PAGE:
188P - Molecular profiling of non-small cell lung cancer with cytologic specimens in the absence of histologic specimens

Date 28 September 2014
Event ESMO 2014
Session Poster Display session
Topics Non-Small-Cell Lung Cancer, Metastatic
Translational Research
Presenter David Heigener
Citation Annals of Oncology (2014) 25 (suppl_4): iv58-iv84. 10.1093/annonc/mdu326
Authors D. Heigener1, M. Falk2, A. Kanappilly3, M. Tiemann4, M. Reck1, L. Welker3
  • 1Thoracic Oncology, LungenClinic Grosshansdorf, 22927 - Grosshansdorf/DE
  • 2Molecular Biology, Institute for Hemato-Pathology, 22547 - Hamburg/DE
  • 3Cytology, LungenClinic Grosshansdorf, 22927 - Grosshansdorf/DE
  • 4Molecular Pathology, Hematopathology Hamburg, 22547 - Hamburg/DE

Abstract

Aim

Non-Small Cell Lung Cancer (NSCLC) harbours different mutations and gene-rearrangements which should be tested because of predictive or prognostic impact. Although histologic specimens are considered as “Gold Standard” -especially for performing multiple tests-, cytologic specimens are often the only available in NSCLC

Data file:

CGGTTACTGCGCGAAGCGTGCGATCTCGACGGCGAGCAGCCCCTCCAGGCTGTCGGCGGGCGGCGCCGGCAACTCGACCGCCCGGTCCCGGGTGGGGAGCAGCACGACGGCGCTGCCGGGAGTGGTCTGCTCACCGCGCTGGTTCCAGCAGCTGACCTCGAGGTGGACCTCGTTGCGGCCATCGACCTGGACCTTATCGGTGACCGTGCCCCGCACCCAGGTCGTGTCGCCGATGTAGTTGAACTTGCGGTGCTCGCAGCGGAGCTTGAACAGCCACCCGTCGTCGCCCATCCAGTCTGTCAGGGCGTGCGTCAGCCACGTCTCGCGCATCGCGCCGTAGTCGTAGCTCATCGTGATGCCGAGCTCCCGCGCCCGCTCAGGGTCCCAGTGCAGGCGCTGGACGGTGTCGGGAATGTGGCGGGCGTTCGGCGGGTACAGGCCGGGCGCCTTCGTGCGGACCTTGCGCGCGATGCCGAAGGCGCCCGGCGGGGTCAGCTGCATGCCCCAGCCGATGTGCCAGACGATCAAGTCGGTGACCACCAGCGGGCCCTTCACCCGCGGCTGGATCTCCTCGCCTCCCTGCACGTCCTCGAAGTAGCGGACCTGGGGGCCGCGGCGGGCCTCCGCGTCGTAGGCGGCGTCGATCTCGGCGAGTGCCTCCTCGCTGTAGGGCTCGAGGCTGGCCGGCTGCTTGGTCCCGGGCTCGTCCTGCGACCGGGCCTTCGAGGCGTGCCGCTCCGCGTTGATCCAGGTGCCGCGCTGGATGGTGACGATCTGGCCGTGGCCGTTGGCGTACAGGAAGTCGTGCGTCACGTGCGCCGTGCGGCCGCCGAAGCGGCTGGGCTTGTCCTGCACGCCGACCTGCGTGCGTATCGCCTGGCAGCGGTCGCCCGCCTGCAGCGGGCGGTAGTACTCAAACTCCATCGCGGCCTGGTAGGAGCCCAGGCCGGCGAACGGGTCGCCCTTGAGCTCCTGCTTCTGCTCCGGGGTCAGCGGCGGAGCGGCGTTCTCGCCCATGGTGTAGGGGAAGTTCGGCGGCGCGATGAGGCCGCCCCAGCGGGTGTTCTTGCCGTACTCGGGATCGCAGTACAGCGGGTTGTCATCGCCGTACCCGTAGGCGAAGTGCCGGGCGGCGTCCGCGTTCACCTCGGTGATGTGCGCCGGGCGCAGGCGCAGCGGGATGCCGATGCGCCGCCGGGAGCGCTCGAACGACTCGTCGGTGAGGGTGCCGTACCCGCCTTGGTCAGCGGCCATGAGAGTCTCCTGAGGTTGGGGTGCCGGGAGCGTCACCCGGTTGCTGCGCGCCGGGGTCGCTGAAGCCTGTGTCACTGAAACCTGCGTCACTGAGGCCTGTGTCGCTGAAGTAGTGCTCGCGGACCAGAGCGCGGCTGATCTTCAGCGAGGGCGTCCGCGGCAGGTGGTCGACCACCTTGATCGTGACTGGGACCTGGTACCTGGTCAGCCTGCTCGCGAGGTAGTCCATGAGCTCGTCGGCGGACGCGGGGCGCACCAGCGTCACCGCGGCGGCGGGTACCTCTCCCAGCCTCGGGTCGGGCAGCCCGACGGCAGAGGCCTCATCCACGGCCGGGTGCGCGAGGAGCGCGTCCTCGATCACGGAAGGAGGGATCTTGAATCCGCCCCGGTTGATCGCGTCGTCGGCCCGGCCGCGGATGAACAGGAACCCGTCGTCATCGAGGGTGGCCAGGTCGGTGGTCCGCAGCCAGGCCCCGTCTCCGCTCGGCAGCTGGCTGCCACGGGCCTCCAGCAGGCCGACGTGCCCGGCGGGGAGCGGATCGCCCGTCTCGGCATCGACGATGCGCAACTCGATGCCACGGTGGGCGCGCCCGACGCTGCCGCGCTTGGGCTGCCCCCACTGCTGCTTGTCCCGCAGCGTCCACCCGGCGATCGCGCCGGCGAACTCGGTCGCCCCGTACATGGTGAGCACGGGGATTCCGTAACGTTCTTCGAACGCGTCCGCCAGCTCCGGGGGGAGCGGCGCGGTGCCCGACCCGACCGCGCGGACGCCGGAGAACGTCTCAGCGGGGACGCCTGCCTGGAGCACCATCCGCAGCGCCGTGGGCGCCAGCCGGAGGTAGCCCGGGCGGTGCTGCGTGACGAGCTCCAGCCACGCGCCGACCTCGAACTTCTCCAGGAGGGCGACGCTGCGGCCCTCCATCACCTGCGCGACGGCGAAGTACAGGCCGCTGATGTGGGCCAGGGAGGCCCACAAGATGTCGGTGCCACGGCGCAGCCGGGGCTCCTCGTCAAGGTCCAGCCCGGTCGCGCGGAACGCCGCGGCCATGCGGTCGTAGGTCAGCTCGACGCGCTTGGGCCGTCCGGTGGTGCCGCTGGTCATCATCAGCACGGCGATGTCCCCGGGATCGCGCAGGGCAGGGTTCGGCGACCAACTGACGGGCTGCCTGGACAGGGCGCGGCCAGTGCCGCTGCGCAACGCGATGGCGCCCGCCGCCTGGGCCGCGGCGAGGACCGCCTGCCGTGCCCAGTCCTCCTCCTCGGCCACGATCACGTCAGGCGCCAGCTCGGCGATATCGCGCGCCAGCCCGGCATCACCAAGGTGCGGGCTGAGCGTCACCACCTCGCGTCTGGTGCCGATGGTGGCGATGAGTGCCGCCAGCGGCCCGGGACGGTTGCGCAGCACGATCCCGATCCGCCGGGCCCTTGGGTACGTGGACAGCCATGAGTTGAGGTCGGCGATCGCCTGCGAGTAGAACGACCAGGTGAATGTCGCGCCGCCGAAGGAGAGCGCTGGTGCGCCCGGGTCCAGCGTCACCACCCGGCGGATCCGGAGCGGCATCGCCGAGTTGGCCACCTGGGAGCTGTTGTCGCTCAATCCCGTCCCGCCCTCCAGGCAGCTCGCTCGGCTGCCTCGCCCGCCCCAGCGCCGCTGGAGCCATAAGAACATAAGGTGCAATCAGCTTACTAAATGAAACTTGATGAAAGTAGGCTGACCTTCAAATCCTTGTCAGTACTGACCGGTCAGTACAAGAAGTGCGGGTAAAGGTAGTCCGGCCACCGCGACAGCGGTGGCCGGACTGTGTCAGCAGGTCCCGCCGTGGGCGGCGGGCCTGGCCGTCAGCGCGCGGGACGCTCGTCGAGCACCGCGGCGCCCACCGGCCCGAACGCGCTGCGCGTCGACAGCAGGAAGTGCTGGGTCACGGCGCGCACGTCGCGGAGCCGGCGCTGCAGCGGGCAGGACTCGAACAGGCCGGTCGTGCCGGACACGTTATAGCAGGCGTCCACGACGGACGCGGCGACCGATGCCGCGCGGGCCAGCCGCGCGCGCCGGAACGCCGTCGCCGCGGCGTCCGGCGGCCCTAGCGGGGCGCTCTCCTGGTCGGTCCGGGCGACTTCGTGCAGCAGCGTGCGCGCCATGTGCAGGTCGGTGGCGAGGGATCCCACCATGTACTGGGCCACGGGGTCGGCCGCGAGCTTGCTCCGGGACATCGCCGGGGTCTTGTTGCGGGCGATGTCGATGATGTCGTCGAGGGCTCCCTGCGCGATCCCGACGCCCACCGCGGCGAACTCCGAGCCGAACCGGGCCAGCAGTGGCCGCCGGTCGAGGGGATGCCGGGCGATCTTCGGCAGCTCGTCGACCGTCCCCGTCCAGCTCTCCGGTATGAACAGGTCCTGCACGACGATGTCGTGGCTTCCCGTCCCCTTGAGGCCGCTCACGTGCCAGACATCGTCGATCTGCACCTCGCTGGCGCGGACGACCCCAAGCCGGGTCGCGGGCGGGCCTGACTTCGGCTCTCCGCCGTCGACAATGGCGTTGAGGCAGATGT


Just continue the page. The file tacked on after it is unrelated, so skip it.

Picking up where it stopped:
Methods

We retrospectively analysed the molecular results (KRAS, EGFR, EML4- ALK, p53) of cytologies of patients diagnosed from January through December 2013 in the LungenClinic Grosshansdorf. Specimens were eligible for molecular testing when they consisted of approximately 100 tumor cells or more and a tumor content of approximately 30% within the specimen. KRAS was analysed by direct sequencing, EGFR was detected with the cobas-Method, p53 with Next Generation Sequencing (NGS) and EML4-ALK with Flourescence in-situ hybridisation (FISH). Patients with additional histologic specimens were excluded from this analysis.

Results

113 patients had cytology only without additional histologic material. These consisted of 1 imprint biopsy, 88 fine needle aspirations, 2 brush biopsies and 22 pleural effusions. The material from all 113 patients consisted of 101 adenocarcinomas, 1 squamous cell carcinoma and 11 NSCLC not otherwise specified. EGFR-testing was performed in all 113 patients with 12 harbouring an activating mutation (10.6%). KRAS-testing was performed in 107 patients with 30 harbouring a mutation (28%). In 5 specimens, material was insufficient, 1 was not tested. In 39 cases FISH for detection of an ALK-Rearrangement was done, 4 specimens were insufficient (10.2%) and one was tested positive. Of all, 91 specimens were eligible for p53-Testing with NGS with 34 tested positive (37%).

Conclusions

With adequate cytologic material, molecular analyses –even multiple tests- are realizable.

Disclosure

All authors have declared no conflicts of interest.